“Our hearts are bars of soap that we keep losing hold of…”
If you’re going to split a book into the next year, you better make sure it’s a damn good one. Otherwise, you’ll be cursed to read lukewarm works that just miss the mark for the entire year. (A bookish superstition that I’m not going to question.) And so, as the clock counted down the last minutes of 2021, I selected Fredrik Backman’s Anxious People (2019, translated 2020 Atria Books) because Backman doesn’t disappoint. As I turned the last page on the first day of the new year, I knew without a doubt I’d read what will be one if not the top read of 2022. What a way to start the year.
Backman is a heartbeat author, writing characters and communities so full of love, it spills over and leaks from your eyes. His books are hugs, eyelash kisses, and belly laughs – told in a voice that is uniquely grandiose yet understated all at the same time — and Anxious People was an absolute delight.
On the day before New Year’s Eve, a group of people are taken hostage by a would-be bank robber with not a toy gun. I say “would-be” because the bank was cashless and no one was robbed, but that’s neither here nor there. The robber flees the bank and ends up at an apartment showing, the potential purchasers become the hostages. A father and son police duo are on the case, and when the robber goes missing after the hostages are released, they realize that someone had to have helped. The son will not rest until he can “fix it.” He’s worried the robber is injured, and he wants to help. Helping is his thing. He comes by it honest though, with a priest of a mother and a cop of a father.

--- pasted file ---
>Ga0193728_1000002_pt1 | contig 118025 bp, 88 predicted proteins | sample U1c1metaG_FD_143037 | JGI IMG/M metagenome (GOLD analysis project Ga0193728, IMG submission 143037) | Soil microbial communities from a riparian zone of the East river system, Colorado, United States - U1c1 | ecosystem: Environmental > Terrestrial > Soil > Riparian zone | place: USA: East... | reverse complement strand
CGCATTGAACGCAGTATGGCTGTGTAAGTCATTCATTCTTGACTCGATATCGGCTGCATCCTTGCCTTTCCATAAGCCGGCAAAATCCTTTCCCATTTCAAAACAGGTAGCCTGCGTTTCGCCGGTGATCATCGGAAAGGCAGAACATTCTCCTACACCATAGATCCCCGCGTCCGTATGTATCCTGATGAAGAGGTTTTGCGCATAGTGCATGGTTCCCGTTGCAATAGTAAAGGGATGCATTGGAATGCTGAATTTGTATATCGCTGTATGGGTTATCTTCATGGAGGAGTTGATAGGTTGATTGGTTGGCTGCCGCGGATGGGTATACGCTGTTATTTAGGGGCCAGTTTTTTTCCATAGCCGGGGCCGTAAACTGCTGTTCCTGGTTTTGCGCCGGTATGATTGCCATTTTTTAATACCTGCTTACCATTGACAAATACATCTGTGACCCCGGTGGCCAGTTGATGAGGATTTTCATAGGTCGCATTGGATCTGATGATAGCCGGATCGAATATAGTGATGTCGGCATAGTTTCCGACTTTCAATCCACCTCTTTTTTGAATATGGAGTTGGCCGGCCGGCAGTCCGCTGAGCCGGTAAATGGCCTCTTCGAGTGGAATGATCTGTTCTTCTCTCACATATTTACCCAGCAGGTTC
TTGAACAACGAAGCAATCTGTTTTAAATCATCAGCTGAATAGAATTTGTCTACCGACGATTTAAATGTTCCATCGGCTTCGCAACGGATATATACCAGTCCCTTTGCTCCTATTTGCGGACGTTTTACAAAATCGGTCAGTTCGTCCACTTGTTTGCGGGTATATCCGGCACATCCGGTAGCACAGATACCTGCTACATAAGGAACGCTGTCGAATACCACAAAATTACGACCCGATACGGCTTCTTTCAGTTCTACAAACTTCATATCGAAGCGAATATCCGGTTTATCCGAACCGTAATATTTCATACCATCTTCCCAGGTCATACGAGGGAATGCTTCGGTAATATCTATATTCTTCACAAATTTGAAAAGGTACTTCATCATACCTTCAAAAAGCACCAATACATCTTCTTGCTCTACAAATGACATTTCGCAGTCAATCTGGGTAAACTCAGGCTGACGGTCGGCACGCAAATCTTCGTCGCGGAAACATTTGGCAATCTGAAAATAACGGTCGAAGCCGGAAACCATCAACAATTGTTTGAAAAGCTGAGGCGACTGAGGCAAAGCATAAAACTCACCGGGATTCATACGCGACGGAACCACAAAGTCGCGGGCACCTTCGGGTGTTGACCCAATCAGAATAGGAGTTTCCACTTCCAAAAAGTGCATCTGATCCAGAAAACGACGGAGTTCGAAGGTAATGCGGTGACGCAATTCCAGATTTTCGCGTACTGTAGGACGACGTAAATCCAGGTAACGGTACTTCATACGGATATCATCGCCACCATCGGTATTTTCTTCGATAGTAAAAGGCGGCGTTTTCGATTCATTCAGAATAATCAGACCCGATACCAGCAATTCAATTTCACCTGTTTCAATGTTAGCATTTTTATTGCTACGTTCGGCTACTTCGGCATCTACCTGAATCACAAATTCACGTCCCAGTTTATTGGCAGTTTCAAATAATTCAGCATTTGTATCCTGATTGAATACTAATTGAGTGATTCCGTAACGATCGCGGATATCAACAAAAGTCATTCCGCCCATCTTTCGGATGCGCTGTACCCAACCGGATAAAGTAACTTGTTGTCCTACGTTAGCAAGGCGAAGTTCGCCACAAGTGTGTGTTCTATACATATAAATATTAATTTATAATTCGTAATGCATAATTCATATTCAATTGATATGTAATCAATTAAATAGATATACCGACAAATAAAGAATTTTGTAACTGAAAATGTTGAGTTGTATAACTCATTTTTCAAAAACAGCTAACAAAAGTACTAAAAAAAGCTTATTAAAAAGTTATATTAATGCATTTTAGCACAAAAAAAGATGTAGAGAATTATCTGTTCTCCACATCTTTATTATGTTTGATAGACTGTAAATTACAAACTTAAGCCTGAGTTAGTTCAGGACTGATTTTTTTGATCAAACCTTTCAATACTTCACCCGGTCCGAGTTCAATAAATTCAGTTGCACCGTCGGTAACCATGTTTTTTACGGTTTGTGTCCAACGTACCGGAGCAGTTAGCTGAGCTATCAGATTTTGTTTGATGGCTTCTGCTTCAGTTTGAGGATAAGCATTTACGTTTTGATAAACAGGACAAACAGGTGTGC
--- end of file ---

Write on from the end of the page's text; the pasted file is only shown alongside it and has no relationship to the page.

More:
Taken hostage are Ro and Julia (a young lesbian couple who are very, very pregnant), Estelle (an 87 year old whose revelation about Knut had me biting my lip), Lennart (a mystery man in a bunny suit who had me laughing aloud), Roger and Anna-Lena (perhaps the most unexpected of the bunch, they are flippers with a few secrets of their own), and Zara (a wealthy banker whose been on her own journey, a decade’s old unopened letter serving as her albatross). As the robber repeatedly bemoans, they are indeed the worst hostages ever. But the robber is pretty much the worst robber ever, so they all deserve each other.
The view from the apartment turned crime scene is of a bridge. A man jumped from it ten years ago. A young woman didn’t because a young man was there. Roger says bridges are supposed to bring people together. And when a robber tried to rob a cashless bank and ended up at a showing for an apartment with a view of that bridge, another kind of bridge was built and a bunch of “idiots” were brought together. The result is beautiful slice of life, love, laughter, and sacrifice.
Read this book.